Exempting A Disabled Employee From An Absence Management Policy Was Not A Reasonable Adjustment
Jennings v Bart’s and the London NHS Trust
In this case, the Employment Appeal Tribunal (“EAT”) was tasked with deciding:-
• Whether a disabled employee had been unfairly dismissed; and
• Whether the employer had failed to make a reasonable adjustment by not removing the disabled employee from its absence management policy.
Employers are under a duty to make reasonable adjustments where a provision, criterion or practice (“PCP”) is applied and puts a disabled employee at a substantial disadvantage compared to those who are not disabled.
This applies where the employer knows, or is expected to reasonably know about the employee’s disability and the effects this has of putting them at a substantial disadvantage because of their disability.
Here, Mr Jennings (suffering from a paranoid personality disorder and depression) had a number of periods of intermittent absence, which were followed by a long period of absence of over 100 days in an 8 month period. The employer invoked both their short-term and long-term absence policies.
The relevant PCP (the application of the Trust’s short-term absence procedure) put Mr Jennings at a disadvantage due to his condition. This meant he was more likely than a non-disabled person to be absent from work and be disciplined under the policy as a result.
Occupational Health had provided a number of reports suggesting a phased return to work. Nevertheless, the employee was dismissed at a final-stage meeting under the long-term absence procedure for poor attendance due to his ill health. It was felt that his continued absence was unfair on others. He had also been unable to set a return to work date.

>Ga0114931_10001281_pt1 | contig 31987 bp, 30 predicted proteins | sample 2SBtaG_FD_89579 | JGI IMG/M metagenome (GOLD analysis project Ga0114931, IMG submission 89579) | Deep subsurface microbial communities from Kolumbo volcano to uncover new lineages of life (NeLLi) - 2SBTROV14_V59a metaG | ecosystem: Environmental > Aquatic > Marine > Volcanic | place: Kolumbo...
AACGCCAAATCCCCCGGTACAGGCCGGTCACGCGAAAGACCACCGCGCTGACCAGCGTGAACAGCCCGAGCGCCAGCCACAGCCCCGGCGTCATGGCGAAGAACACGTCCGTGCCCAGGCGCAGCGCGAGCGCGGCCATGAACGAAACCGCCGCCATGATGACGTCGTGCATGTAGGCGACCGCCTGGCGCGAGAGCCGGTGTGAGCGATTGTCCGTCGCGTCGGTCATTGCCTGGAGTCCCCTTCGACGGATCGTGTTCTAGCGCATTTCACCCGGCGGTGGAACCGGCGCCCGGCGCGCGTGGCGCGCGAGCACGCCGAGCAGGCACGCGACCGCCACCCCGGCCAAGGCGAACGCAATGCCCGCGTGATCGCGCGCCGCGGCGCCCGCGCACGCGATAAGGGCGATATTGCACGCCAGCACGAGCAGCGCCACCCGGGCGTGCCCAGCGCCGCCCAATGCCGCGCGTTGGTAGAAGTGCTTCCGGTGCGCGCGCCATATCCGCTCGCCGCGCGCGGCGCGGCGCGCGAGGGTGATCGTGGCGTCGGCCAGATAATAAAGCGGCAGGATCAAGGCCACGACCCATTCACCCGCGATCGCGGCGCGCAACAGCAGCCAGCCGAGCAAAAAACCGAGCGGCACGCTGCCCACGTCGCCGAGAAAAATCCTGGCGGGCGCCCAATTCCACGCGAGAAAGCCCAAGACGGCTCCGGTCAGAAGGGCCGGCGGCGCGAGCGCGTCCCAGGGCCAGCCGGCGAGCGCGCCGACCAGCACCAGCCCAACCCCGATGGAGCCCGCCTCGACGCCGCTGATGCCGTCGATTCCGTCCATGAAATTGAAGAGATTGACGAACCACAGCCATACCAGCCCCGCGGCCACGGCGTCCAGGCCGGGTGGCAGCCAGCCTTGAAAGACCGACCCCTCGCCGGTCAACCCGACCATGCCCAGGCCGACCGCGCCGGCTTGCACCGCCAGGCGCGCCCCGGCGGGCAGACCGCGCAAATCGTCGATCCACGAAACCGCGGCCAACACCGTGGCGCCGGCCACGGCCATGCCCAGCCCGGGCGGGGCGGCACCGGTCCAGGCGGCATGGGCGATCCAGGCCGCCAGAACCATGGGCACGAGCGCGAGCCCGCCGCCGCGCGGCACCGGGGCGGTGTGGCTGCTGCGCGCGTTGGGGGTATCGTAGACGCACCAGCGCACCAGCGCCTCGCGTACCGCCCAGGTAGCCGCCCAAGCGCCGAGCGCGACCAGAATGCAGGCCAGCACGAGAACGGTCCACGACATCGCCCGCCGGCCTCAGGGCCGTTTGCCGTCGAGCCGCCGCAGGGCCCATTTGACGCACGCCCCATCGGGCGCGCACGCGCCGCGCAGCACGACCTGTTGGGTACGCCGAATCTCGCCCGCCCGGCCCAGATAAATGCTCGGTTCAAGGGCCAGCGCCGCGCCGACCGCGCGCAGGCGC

The EAT held that the employee’s dismissal was fair. This was regardless of the fact that Occupational Health had recommended that the employee return to work on a phased basis. His attendance record was incredibly poor, and it was not considered to be a ‘borderline’ case as to whether the dismissal was fair or not.
It was held that removing the disabled employee from the Company’s short-term absence policy was not a reasonable adjustment that should have been made and that as such, the employer had not breached its duties under the Equality Act.
It was also held that although the employee was initially wrongly diagnosed, it was clear that he had a long-lasting mental condition which had a substantial effect on his day to day life. It was not considered relevant that the diagnosis at the time was incorrect.
A few further interesting points arise from this decision:
• Employers may still have imputed knowledge of an employee’s disability, even in circumstances where the disability is wrongly labelled or diagnosed; and
• It is not the case that a dismissal will always be considered procedurally unfair, where an employer has breached their own absence policy.